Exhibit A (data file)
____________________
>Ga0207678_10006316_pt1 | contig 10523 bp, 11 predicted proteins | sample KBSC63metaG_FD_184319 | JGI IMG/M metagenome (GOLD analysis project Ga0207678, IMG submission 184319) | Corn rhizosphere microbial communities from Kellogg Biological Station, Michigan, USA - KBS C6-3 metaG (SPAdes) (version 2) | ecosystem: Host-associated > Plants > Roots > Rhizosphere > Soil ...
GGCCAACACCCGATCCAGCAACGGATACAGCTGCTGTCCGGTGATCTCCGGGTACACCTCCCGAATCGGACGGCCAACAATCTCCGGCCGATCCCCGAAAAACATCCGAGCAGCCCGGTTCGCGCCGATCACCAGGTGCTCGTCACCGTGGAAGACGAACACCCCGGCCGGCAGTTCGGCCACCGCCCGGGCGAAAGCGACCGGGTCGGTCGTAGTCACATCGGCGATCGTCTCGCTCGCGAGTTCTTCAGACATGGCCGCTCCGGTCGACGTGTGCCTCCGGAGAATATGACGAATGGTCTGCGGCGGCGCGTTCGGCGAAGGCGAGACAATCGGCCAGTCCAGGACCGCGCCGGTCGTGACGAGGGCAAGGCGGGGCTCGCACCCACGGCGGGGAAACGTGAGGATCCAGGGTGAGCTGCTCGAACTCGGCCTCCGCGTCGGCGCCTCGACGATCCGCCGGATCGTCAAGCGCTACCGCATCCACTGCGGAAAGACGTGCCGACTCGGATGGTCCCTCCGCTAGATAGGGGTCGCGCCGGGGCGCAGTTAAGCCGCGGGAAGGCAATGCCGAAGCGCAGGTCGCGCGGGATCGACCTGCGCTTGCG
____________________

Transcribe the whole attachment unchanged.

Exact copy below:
>Ga0207678_10006316_pt1 | contig 10523 bp, 11 predicted proteins | sample KBSC63metaG_FD_184319 | JGI IMG/M metagenome (GOLD analysis project Ga0207678, IMG submission 184319) | Corn rhizosphere microbial communities from Kellogg Biological Station, Michigan, USA - KBS C6-3 metaG (SPAdes) (version 2) | ecosystem: Host-associated > Plants > Roots > Rhizosphere > Soil ...
GGCCAACACCCGATCCAGCAACGGATACAGCTGCTGTCCGGTGATCTCCGGGTACACCTCCCGAATCGGACGGCCAACAATCTCCGGCCGATCCCCGAAAAACATCCGAGCAGCCCGGTTCGCGCCGATCACCAGGTGCTCGTCACCGTGGAAGACGAACACCCCGGCCGGCAGTTCGGCCACCGCCCGGGCGAAAGCGACCGGGTCGGTCGTAGTCACATCGGCGATCGTCTCGCTCGCGAGTTCTTCAGACATGGCCGCTCCGGTCGACGTGTGCCTCCGGAGAATATGACGAATGGTCTGCGGCGGCGCGTTCGGCGAAGGCGAGACAATCGGCCAGTCCAGGACCGCGCCGGTCGTGACGAGGGCAAGGCGGGGCTCGCACCCACGGCGGGGAAACGTGAGGATCCAGGGTGAGCTGCTCGAACTCGGCCTCCGCGTCGGCGCCTCGACGATCCGCCGGATCGTCAAGCGCTACCGCATCCACTGCGGAAAGACGTGCCGACTCGGATGGTCCCTCCGCTAGATAGGGGTCGCGCCGGGGCGCAGTTAAGCCGCGGGAAGGCAATGCCGAAGCGCAGGTCGCGCGGGATCGACCTGCGCTTGCG